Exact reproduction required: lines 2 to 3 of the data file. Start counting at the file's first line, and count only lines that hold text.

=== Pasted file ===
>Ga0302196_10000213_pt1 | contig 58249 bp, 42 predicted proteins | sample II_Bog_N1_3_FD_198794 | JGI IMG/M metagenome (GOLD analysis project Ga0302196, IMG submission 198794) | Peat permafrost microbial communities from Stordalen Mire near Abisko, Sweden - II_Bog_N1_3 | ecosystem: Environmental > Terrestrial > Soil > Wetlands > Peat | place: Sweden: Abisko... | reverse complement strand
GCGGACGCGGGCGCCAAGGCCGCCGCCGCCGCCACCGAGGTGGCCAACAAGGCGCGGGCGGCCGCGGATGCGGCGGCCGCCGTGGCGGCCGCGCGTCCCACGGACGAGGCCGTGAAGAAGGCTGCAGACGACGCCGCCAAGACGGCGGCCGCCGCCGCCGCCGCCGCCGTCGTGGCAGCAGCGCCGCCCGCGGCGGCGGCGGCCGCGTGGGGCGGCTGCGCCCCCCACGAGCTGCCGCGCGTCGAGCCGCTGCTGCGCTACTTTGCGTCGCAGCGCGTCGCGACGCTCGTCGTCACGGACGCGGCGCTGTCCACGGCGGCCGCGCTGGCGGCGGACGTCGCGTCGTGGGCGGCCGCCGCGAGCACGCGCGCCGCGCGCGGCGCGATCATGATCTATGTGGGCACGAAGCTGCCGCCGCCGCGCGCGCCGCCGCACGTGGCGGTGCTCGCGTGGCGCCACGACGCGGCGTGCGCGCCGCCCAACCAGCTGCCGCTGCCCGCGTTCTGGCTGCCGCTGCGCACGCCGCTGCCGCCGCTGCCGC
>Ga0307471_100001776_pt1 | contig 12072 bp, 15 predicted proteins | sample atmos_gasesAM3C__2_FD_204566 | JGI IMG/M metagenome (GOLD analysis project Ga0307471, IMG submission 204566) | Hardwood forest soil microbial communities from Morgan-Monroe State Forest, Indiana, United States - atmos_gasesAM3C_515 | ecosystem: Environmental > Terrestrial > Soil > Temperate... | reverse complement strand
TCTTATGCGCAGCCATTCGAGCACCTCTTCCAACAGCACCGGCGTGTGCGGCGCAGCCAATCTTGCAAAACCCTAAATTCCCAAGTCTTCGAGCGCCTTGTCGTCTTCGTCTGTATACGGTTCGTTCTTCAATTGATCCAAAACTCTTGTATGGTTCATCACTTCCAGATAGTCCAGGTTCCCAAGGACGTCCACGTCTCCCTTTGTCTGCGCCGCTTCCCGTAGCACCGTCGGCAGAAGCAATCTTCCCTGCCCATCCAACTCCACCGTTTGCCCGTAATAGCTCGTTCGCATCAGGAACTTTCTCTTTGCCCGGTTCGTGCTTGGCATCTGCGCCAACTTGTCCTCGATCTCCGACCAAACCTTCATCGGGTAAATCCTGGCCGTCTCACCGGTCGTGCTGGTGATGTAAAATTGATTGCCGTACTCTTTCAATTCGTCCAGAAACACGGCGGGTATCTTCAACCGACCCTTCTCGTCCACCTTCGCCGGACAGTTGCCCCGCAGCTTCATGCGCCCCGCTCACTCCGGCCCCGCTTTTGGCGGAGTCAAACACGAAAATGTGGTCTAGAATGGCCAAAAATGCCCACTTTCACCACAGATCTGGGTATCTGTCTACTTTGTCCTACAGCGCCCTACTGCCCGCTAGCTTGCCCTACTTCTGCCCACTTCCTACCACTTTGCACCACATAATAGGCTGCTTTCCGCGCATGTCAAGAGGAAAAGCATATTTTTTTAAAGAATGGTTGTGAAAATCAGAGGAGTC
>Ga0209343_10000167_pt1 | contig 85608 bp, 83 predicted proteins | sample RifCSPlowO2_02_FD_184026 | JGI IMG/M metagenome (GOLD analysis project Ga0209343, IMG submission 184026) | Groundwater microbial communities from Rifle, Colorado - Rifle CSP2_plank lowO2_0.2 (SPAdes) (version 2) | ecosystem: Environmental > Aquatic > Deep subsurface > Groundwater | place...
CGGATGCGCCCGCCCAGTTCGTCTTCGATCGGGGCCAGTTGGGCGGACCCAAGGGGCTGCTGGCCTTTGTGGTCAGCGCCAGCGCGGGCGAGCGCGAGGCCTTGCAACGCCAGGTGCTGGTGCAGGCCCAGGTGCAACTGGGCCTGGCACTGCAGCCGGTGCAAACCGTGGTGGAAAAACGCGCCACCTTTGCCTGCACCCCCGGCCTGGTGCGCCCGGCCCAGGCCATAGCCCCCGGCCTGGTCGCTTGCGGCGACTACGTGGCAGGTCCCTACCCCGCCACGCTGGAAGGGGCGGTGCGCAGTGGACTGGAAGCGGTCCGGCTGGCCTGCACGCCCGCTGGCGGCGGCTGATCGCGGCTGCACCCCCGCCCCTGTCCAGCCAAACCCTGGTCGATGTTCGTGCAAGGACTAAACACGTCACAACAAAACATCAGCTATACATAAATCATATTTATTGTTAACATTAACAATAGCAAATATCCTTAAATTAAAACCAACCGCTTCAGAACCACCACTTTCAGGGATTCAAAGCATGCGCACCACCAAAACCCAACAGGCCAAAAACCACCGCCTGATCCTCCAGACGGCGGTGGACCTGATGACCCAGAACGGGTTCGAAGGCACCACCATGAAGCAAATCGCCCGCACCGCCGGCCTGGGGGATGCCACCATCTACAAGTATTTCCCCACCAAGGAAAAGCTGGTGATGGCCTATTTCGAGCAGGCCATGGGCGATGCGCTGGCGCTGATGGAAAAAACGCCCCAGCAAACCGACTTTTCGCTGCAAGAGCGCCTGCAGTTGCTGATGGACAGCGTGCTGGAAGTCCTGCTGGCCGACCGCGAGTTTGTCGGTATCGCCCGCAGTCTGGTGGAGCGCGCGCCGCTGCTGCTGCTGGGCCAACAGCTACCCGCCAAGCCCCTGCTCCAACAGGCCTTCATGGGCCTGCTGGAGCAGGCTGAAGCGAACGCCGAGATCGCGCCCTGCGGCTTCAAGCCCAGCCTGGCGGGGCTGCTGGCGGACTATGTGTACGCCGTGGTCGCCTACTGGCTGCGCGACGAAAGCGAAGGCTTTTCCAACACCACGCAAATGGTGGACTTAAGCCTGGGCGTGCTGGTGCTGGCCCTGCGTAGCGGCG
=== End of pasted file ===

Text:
GCGGACGCGGGCGCCAAGGCCGCCGCCGCCGCCACCGAGGTGGCCAACAAGGCGCGGGCGGCCGCGGATGCGGCGGCCGCCGTGGCGGCCGCGCGTCCCACGGACGAGGCCGTGAAGAAGGCTGCAGACGACGCCGCCAAGACGGCGGCCGCCGCCGCCGCCGCCGCCGTCGTGGCAGCAGCGCCGCCCGCGGCGGCGGCGGCCGCGTGGGGCGGCTGCGCCCCCCACGAGCTGCCGCGCGTCGAGCCGCTGCTGCGCTACTTTGCGTCGCAGCGCGTCGCGACGCTCGTCGTCACGGACGCGGCGCTGTCCACGGCGGCCGCGCTGGCGGCGGACGTCGCGTCGTGGGCGGCCGCCGCGAGCACGCGCGCCGCGCGCGGCGCGATCATGATCTATGTGGGCACGAAGCTGCCGCCGCCGCGCGCGCCGCCGCACGTGGCGGTGCTCGCGTGGCGCCACGACGCGGCGTGCGCGCCGCCCAACCAGCTGCCGCTGCCCGCGTTCTGGCTGCCGCTGCGCACGCCGCTGCCGCCGCTGCCGC
>Ga0307471_100001776_pt1 | contig 12072 bp, 15 predicted proteins | sample atmos_gasesAM3C__2_FD_204566 | JGI IMG/M metagenome (GOLD analysis project Ga0307471, IMG submission 204566) | Hardwood forest soil microbial communities from Morgan-Monroe State Forest, Indiana, United States - atmos_gasesAM3C_515 | ecosystem: Environmental > Terrestrial > Soil > Temperate... | reverse complement strand